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2 Americans and More Than 20 Afghans Killed in Battle in Kunduz

KUNDUZ, Afghanistan — Two American soldiers and more than 30 Afghans were killed on Thursday in the midst of heavy fighting around the northern provincial capital of Kunduz, officials and local residents said.

The soldiers who died brought the number of Americans killed in combat in Afghanistan this month to five, compared with only four known combat deaths for the previous nine months. Two American soldiers were also wounded in Thursday’s fighting, the military said.

The governor of Kunduz, Asadullah Omarkhel, said 30 civilians were killed and 46 were wounded in airstrikes, which he attributed to Afghan forces, and he also said four Afghan Special Forces soldiers were killed. Local residents and other officials in Kunduz district, which includes the city of Kunduz and its outlying areas, attributed the airstrikes to the American military.

A New York Times reporter counted 22 bodies brought into the city on the way to the Kunduz hospital, 14 of them children, four women, two older men and two men of fighting age. They were accompanied by a large group of protesters from the area that was hit, the village of Boze Qandahari.

Safiullah Amiri, a member of the Kunduz Provincial Council, put the total dead at 30 civilians and said some were still being dug out of rubble after a nightlong series of airstrikes on the village. Islamuddin Timoori, a representative of the protesters who is from the area where the airstrikes took place, put the civilian toll from what he described as American bombing at 27 killed and an additional 70 wounded.

The village, on the outskirts of the city, is in a Taliban-dominated area.

Brig. Gen. Charles H. Cleveland, a spokesman for the United States military in Afghanistan, said that American soldiers were in the Kunduz district as advisers to an Afghan military operation. He said he could not comment on whether the American deaths were related to the reported civilian casualties, as family members and local officials claimed.

“Friendly forces were receiving direct fire and defended themselves,” General Cleveland said. “We have no evidence at this point of any civilian casualties, but we take all allegations very seriously.” He added, “Although this was an Afghan operation advised by U.S. forces, U.S. aircraft were used to defend all of the friendly forces.” An investigation is underway, he said.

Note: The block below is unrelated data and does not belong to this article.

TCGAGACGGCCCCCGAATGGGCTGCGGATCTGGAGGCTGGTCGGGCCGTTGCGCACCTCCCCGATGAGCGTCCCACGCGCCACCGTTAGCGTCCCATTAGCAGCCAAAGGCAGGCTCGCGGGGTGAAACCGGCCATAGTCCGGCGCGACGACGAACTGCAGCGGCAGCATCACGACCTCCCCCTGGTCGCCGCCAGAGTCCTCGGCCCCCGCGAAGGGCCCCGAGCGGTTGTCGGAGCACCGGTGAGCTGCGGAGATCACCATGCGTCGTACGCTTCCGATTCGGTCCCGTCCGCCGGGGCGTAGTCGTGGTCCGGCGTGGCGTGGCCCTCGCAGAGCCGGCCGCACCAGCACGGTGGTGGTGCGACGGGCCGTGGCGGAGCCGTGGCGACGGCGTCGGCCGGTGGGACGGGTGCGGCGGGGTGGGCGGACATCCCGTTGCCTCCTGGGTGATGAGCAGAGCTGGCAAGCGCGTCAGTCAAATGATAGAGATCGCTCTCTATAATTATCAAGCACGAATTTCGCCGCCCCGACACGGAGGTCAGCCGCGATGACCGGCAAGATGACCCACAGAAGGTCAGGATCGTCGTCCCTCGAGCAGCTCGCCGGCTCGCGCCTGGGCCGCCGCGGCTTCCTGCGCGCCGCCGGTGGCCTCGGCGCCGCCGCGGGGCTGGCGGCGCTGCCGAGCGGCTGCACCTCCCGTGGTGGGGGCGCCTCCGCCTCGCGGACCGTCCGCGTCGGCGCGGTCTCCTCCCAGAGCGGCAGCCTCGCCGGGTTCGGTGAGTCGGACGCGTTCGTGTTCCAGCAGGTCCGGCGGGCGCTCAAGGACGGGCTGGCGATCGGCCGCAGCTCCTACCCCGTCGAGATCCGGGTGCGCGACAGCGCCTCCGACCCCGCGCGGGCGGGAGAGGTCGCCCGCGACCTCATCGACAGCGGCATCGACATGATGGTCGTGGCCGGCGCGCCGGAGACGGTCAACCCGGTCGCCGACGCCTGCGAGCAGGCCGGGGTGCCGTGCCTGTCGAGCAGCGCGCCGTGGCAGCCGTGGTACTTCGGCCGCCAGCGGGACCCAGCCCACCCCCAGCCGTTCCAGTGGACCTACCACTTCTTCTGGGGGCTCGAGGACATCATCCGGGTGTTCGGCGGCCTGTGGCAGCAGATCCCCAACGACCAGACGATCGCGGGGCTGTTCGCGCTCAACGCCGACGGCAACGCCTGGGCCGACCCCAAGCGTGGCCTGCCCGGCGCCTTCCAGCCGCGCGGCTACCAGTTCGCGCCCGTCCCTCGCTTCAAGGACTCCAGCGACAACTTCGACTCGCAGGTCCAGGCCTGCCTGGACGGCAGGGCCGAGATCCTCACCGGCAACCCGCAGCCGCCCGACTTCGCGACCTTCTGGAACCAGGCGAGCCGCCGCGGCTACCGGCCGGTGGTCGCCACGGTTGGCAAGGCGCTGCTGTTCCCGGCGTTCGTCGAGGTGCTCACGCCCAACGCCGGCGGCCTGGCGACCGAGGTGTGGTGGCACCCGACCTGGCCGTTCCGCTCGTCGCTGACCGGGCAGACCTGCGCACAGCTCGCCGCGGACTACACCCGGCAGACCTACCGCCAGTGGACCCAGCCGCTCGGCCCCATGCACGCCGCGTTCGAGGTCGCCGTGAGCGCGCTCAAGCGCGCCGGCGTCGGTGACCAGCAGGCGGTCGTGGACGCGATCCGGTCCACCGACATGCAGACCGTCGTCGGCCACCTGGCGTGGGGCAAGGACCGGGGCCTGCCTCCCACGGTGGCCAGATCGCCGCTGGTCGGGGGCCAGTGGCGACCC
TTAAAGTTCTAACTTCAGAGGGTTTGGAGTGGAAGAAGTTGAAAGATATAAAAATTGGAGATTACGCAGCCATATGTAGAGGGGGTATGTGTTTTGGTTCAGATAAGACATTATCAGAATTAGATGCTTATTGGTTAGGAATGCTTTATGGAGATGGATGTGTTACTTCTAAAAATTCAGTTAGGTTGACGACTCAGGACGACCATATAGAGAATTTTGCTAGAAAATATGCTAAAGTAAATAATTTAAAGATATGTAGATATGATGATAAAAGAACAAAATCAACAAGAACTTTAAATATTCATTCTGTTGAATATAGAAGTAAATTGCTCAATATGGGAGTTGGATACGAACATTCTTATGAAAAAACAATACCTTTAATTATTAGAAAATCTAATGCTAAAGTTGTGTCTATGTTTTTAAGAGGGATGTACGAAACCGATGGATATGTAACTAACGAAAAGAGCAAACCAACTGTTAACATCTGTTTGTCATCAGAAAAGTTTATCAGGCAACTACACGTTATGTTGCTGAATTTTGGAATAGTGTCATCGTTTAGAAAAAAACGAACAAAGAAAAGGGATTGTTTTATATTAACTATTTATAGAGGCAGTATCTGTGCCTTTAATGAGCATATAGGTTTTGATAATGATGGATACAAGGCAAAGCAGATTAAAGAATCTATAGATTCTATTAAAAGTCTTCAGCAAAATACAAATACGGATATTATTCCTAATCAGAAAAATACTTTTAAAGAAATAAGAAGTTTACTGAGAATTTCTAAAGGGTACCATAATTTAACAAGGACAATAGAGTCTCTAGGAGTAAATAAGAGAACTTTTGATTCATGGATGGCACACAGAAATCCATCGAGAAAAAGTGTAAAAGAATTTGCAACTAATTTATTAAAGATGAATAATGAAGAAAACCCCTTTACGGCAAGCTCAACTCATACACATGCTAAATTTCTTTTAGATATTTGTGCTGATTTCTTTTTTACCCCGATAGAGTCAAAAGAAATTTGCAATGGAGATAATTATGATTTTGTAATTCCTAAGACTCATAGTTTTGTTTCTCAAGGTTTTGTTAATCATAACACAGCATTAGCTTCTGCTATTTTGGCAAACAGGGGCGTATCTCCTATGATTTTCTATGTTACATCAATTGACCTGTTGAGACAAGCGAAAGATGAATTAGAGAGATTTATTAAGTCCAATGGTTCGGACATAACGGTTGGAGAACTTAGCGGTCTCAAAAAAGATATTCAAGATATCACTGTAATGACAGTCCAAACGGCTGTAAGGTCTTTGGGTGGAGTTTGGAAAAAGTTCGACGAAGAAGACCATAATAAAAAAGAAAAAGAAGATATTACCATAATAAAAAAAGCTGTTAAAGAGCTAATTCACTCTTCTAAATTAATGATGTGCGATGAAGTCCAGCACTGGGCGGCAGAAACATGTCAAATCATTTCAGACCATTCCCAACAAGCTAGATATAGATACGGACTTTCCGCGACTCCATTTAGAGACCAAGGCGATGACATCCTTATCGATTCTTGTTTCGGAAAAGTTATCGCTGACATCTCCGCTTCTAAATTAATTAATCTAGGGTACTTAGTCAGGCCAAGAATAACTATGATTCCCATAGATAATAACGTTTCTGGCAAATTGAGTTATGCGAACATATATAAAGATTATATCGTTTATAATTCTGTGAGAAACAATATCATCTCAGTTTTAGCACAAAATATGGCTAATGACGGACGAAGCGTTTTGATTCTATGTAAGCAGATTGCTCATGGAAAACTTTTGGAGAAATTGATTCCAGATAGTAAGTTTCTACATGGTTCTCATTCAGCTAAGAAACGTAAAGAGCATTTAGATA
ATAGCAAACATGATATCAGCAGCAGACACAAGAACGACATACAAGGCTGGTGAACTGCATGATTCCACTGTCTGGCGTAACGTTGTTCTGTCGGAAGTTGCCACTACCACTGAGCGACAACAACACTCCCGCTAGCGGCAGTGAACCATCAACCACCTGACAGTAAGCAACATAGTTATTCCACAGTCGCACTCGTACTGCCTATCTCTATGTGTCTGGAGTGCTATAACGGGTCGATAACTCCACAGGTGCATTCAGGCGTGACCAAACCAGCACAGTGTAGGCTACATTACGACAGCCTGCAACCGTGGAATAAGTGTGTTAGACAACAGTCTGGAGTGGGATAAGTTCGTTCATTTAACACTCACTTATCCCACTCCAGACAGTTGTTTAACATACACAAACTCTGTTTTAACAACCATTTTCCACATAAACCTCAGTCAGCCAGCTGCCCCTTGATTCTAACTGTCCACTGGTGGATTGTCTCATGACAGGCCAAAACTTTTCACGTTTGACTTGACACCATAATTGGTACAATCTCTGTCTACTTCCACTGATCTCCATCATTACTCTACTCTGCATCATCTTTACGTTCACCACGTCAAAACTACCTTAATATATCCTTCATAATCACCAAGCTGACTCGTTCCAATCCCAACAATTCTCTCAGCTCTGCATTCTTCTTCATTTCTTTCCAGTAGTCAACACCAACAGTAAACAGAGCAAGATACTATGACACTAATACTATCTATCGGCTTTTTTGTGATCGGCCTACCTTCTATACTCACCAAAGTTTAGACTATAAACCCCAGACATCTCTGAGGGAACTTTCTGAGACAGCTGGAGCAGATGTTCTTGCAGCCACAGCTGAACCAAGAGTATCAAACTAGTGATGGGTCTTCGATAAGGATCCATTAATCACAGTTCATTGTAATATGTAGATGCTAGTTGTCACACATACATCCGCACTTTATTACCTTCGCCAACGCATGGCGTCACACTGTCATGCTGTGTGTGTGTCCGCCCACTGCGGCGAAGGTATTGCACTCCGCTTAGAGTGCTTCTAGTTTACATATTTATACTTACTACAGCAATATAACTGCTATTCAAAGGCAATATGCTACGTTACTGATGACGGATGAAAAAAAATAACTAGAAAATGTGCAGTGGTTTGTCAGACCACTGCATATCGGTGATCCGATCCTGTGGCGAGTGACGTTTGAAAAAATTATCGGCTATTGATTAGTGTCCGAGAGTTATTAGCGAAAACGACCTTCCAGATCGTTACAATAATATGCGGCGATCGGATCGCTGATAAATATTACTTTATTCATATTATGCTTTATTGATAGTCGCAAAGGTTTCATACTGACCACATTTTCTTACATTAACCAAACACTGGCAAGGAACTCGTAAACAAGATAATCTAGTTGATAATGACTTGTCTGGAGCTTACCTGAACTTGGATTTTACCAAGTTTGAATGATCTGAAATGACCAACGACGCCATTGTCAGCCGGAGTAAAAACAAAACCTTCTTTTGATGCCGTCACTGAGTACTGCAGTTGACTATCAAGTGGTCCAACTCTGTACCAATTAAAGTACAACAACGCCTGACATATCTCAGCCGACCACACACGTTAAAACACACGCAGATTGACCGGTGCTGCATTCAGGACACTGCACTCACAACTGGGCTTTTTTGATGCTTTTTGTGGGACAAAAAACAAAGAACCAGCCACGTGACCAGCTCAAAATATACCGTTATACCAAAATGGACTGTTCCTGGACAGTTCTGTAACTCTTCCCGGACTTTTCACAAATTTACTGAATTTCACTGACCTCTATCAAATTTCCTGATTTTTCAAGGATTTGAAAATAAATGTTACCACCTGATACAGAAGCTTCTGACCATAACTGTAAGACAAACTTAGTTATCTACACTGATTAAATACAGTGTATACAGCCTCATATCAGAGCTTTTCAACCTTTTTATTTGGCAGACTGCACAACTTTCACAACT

Gen. John W. Nicholson, the American commander in Afghanistan, expressed condolences to the families of the two American soldiers , who have not yet been publicly identified. “Today’s loss is heartbreaking,” he said. “Despite today’s tragic event, we are steadfast in our commitment to help our Afghan partners defend their nation.”

Kunduz became the first city in Afghanistan to fall to the Taliban, for a two-week period last year, and early this month, the insurgents nearly overran the city again. On both occasions, they were beaten back by heavy American airstrikes guided by Special Forces troops on the ground, who also took what locals described as an active part in the fighting.

While the reduced numbers of American soldiers, currently about 10,000, are ostensibly in Afghanistan on a “train, advise and assist” mission, President Obama has eased the guidelines on when the American military can actively take part in combat operations.

Afghan police and military officials in Kunduz declined to comment officially. An Afghan military source, speaking on condition of anonymity because he was not allowed to speak to the news media, said that in the joint American and Afghan Special Operations mission, the troops had encountered heavy resistance and been surrounded by insurgents, and had therefore been forced to call in airstrikes.

A statement from the Afghan police in the area put the number of dead Taliban fighters at 14, including a commander named Qari Mutaqi. The police also confirmed that there had been some civilian casualties but did not say how many.

The Taliban posted a statement on their Facebook page claiming to have killed 15 American soldiers and saying the airstrike response had killed dozens of civilians.

Source: NYT > World

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